I Signed a Contract with Myself
My room in Basel was just that, a room. It was cramped and had a bed that had seen plenty of use. As the incoming DJ you learned to shake out the sheets before you lay down just in case they hadn’t been washed well enough to get rid of any creepy crawlies that the previous DJ might have left behind.
The room was directly above the club and had probably been a former office. My clues to that origin were two empty file cabinets that were jammed in the corner because it was probably easier to just leave them there than lug them down the stairs. Those metal cabinets were the only decoration in the entire room. No pictures of the town square or the river or cats playing cards, just four blank walls to comfort you during your stay.
Several of the DJs, obviously rife with boredom, had written on the walls in ballpoint pen. Some of the words were warnings, ‘Stay away from Susie, she has the clap’ or ‘Buy your beer in Germany. It’s cheaper.’ But one caught my eye. It said ‘Radio. You can sing along with it, but you can never be on it’.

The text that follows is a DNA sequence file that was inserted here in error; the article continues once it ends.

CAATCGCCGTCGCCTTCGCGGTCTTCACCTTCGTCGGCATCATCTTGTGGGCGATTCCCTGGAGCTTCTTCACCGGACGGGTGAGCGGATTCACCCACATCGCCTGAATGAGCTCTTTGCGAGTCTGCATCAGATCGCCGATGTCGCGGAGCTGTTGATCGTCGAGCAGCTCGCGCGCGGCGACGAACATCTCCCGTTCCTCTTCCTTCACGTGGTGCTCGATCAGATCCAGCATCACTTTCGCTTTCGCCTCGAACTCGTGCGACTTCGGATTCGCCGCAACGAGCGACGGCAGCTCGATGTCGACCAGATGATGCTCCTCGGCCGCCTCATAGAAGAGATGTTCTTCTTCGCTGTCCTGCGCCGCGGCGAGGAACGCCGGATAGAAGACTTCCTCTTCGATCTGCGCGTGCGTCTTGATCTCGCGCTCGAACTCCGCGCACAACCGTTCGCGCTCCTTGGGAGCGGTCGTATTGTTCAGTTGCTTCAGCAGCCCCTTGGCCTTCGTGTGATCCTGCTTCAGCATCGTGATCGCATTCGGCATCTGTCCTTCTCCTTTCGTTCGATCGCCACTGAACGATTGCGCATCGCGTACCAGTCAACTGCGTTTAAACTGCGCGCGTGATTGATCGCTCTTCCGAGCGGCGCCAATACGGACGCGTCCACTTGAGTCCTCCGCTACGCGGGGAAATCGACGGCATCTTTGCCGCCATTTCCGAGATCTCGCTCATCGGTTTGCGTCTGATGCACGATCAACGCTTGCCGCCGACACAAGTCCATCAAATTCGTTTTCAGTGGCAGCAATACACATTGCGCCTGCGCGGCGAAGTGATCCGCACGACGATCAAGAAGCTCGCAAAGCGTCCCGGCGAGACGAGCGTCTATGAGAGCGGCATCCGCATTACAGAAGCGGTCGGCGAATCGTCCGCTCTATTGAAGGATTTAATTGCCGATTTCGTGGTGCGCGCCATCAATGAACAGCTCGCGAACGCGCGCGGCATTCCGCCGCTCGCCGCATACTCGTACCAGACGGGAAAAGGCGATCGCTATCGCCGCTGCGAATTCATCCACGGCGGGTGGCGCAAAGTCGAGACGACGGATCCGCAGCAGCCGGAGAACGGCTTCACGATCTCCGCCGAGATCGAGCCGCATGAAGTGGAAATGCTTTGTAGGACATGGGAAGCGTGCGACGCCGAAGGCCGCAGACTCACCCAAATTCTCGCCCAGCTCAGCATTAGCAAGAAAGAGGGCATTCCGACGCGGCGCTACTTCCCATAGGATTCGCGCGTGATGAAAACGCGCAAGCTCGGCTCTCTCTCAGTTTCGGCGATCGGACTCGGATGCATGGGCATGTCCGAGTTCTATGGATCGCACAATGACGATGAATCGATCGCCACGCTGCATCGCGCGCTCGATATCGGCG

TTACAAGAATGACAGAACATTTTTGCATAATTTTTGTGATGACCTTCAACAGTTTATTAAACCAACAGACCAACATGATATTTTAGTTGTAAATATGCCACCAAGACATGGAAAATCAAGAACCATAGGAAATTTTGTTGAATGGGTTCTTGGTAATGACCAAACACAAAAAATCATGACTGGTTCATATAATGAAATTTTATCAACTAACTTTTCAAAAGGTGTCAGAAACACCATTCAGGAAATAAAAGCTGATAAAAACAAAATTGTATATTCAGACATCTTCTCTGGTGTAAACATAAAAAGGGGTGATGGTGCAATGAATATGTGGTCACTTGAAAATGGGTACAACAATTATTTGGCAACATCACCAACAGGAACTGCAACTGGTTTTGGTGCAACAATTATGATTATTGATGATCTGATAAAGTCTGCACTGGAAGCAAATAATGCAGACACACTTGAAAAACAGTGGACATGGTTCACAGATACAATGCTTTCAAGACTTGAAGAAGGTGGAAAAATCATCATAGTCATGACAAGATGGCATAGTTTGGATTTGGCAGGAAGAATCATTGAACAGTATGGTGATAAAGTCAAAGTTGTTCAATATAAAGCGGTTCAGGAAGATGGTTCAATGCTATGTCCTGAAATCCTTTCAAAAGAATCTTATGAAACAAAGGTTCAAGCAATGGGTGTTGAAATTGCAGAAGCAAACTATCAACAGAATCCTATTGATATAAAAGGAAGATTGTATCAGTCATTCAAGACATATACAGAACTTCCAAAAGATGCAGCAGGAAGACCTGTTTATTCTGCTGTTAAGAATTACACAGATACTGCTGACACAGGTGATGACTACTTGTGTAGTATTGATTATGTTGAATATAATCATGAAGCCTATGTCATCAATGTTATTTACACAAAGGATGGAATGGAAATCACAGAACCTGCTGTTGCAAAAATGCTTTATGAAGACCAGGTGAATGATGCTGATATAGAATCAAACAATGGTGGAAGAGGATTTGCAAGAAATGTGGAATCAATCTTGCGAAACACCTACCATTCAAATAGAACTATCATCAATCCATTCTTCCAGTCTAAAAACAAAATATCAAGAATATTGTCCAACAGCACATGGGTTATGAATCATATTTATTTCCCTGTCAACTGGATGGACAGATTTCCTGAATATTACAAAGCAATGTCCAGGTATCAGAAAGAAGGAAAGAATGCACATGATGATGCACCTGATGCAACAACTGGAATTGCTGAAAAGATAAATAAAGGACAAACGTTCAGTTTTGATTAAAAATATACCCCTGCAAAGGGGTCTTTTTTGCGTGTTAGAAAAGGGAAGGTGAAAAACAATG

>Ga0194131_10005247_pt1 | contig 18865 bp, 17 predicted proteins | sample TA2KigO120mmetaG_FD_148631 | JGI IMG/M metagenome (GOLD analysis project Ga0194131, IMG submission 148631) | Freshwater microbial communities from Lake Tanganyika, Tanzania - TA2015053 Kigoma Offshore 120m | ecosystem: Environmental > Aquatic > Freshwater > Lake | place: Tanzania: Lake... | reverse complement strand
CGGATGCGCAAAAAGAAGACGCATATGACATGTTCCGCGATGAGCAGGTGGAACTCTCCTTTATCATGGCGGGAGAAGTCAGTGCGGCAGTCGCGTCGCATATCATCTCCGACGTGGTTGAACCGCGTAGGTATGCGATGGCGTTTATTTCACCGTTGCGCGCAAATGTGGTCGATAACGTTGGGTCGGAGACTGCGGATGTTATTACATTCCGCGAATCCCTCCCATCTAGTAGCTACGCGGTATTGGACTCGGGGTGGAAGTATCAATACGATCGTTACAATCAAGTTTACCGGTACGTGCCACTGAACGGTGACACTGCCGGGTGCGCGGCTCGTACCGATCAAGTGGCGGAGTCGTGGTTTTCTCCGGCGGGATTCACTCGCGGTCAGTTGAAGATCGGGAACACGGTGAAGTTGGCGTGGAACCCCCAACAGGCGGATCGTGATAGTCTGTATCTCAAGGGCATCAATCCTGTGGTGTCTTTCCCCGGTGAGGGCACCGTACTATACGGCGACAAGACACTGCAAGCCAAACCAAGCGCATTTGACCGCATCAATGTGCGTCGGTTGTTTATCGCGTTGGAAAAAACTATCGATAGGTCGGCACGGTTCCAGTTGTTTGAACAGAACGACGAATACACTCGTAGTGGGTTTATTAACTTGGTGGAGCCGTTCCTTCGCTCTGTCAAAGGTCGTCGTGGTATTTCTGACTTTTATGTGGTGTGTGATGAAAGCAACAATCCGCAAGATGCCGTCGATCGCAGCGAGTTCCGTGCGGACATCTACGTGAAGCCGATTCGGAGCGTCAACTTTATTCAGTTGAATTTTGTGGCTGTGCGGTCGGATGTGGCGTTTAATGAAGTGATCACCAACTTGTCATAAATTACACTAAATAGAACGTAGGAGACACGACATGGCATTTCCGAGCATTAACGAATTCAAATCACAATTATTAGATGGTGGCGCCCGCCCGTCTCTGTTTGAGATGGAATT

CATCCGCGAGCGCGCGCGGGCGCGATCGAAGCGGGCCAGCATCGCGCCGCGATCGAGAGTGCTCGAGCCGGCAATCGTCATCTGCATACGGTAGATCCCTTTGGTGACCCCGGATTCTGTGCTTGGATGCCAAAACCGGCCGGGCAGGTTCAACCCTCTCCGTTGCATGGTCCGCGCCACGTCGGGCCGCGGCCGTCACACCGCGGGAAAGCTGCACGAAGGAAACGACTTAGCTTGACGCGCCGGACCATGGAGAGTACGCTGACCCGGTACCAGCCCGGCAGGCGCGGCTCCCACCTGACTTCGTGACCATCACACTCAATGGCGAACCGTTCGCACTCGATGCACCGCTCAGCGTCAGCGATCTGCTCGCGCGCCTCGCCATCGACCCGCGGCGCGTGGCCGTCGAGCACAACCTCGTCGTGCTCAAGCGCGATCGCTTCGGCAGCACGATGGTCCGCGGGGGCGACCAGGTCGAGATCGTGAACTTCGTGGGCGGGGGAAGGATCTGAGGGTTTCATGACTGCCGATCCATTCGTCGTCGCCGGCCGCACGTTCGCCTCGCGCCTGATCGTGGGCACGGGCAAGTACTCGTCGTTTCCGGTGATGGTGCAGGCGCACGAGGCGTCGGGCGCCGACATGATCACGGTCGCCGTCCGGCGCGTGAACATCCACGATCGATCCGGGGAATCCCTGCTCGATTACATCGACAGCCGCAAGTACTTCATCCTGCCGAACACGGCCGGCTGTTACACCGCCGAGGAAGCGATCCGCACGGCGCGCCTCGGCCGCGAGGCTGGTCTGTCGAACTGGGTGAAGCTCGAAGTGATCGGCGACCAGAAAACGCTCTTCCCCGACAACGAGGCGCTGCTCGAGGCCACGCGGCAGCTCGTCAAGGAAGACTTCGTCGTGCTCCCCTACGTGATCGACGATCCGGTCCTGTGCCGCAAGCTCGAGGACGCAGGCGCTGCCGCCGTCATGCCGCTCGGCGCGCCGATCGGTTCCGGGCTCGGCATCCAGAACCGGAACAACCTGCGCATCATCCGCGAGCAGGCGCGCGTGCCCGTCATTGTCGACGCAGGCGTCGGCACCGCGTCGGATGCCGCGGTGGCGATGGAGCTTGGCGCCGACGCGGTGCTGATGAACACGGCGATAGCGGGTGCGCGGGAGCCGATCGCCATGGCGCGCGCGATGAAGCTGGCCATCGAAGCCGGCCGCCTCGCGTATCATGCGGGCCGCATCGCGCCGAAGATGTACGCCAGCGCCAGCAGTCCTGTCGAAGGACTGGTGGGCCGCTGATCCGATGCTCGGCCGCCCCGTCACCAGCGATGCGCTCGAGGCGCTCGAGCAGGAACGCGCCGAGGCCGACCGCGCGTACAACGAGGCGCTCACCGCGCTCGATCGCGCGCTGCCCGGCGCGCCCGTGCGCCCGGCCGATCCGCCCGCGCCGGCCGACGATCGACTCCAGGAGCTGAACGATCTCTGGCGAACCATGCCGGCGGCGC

I would find myself going back to that sad graffiti day after day. I could feel the despair of the person who had written it flowing through those words.
Like most of the club DJs I wanted to get on the radio but again and again had found it to be a ‘closed shop’. But I was not giving up – ever! Whoever had scribbled this on the wall was obviously resigned to failure. The more I stared at this hopeless phrase the more I could feel the determination building within me. There had to be a way to break in, there had to be.
On my last day at Happy Night I knew I could not leave without replying to that haunting negativity. I would not let it win. Nine words to answer it kept ringing through my head and on that final morning I scrawled them out on the wall right below the phrase. The next DJ following me would now read,‘Radio. You can sing along with it, but you can never be on it. Then one day you can sing along with me’. I stopped and added two more words – ‘Dick Sheppard’.
That was the moment I signed a contract with myself.